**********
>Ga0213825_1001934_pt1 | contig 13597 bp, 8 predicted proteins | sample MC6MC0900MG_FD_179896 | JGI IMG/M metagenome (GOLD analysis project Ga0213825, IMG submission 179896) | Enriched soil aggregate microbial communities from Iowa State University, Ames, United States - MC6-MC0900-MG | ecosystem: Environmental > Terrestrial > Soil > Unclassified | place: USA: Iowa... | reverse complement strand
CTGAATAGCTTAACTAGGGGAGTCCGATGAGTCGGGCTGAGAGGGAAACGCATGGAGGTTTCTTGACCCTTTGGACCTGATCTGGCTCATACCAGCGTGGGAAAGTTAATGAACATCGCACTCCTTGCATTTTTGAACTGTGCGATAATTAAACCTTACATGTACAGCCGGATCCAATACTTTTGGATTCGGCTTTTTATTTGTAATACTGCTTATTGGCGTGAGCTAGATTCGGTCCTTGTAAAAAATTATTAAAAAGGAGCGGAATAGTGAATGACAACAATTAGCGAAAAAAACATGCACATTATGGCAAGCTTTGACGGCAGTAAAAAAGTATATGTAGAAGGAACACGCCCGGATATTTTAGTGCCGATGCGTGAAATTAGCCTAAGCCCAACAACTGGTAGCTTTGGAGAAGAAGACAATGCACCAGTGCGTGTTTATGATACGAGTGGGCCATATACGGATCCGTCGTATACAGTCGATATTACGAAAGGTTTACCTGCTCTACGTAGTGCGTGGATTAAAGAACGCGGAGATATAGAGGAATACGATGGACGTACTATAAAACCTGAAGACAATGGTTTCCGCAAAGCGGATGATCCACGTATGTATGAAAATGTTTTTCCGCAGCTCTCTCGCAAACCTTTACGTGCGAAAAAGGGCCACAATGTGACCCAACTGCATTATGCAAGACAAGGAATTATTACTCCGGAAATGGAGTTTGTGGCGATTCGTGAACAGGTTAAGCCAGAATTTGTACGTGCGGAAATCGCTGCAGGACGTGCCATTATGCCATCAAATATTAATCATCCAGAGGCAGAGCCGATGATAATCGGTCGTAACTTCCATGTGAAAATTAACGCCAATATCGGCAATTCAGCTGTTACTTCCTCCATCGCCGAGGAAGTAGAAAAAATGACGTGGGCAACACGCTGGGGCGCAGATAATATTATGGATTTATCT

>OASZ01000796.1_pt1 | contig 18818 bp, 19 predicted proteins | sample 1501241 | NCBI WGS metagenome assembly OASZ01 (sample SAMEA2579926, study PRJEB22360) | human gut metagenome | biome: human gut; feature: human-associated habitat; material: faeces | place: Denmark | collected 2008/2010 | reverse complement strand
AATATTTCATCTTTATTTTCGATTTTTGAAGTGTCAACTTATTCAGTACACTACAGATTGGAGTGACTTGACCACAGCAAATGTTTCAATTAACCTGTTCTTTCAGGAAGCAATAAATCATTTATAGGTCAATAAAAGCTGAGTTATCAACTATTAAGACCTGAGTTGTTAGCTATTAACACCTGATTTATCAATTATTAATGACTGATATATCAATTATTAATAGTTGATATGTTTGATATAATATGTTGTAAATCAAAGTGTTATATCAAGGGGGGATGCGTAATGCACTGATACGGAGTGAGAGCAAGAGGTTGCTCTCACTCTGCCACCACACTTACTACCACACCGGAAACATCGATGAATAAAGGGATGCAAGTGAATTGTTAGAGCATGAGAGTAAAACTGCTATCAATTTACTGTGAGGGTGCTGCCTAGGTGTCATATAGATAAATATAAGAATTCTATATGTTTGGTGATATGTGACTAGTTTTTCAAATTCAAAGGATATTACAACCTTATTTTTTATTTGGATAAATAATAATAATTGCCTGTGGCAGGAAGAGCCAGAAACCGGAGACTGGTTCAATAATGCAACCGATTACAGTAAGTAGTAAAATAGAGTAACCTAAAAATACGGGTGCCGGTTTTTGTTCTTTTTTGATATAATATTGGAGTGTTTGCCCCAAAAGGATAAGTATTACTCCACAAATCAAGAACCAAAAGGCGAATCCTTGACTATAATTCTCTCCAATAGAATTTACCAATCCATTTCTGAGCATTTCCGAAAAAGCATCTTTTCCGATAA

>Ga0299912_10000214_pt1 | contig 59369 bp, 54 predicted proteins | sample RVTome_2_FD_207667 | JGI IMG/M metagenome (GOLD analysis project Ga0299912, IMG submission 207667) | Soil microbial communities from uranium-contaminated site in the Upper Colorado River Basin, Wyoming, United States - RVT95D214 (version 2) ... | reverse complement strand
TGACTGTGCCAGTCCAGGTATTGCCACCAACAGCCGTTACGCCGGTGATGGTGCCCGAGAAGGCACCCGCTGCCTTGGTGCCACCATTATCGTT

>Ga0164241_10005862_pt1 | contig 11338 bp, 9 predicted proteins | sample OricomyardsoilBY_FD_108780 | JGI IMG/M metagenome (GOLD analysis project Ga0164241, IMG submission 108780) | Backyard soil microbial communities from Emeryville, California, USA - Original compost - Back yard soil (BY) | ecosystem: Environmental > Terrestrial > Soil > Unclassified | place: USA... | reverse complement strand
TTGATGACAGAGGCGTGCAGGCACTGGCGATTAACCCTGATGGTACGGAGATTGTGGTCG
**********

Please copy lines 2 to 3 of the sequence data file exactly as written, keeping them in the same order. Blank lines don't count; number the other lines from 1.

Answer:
CTGAATAGCTTAACTAGGGGAGTCCGATGAGTCGGGCTGAGAGGGAAACGCATGGAGGTTTCTTGACCCTTTGGACCTGATCTGGCTCATACCAGCGTGGGAAAGTTAATGAACATCGCACTCCTTGCATTTTTGAACTGTGCGATAATTAAACCTTACATGTACAGCCGGATCCAATACTTTTGGATTCGGCTTTTTATTTGTAATACTGCTTATTGGCGTGAGCTAGATTCGGTCCTTGTAAAAAATTATTAAAAAGGAGCGGAATAGTGAATGACAACAATTAGCGAAAAAAACATGCACATTATGGCAAGCTTTGACGGCAGTAAAAAAGTATATGTAGAAGGAACACGCCCGGATATTTTAGTGCCGATGCGTGAAATTAGCCTAAGCCCAACAACTGGTAGCTTTGGAGAAGAAGACAATGCACCAGTGCGTGTTTATGATACGAGTGGGCCATATACGGATCCGTCGTATACAGTCGATATTACGAAAGGTTTACCTGCTCTACGTAGTGCGTGGATTAAAGAACGCGGAGATATAGAGGAATACGATGGACGTACTATAAAACCTGAAGACAATGGTTTCCGCAAAGCGGATGATCCACGTATGTATGAAAATGTTTTTCCGCAGCTCTCTCGCAAACCTTTACGTGCGAAAAAGGGCCACAATGTGACCCAACTGCATTATGCAAGACAAGGAATTATTACTCCGGAAATGGAGTTTGTGGCGATTCGTGAACAGGTTAAGCCAGAATTTGTACGTGCGGAAATCGCTGCAGGACGTGCCATTATGCCATCAAATATTAATCATCCAGAGGCAGAGCCGATGATAATCGGTCGTAACTTCCATGTGAAAATTAACGCCAATATCGGCAATTCAGCTGTTACTTCCTCCATCGCCGAGGAAGTAGAAAAAATGACGTGGGCAACACGCTGGGGCGCAGATAATATTATGGATTTATCT

>OASZ01000796.1_pt1 | contig 18818 bp, 19 predicted proteins | sample 1501241 | NCBI WGS metagenome assembly OASZ01 (sample SAMEA2579926, study PRJEB22360) | human gut metagenome | biome: human gut; feature: human-associated habitat; material: faeces | place: Denmark | collected 2008/2010 | reverse complement strand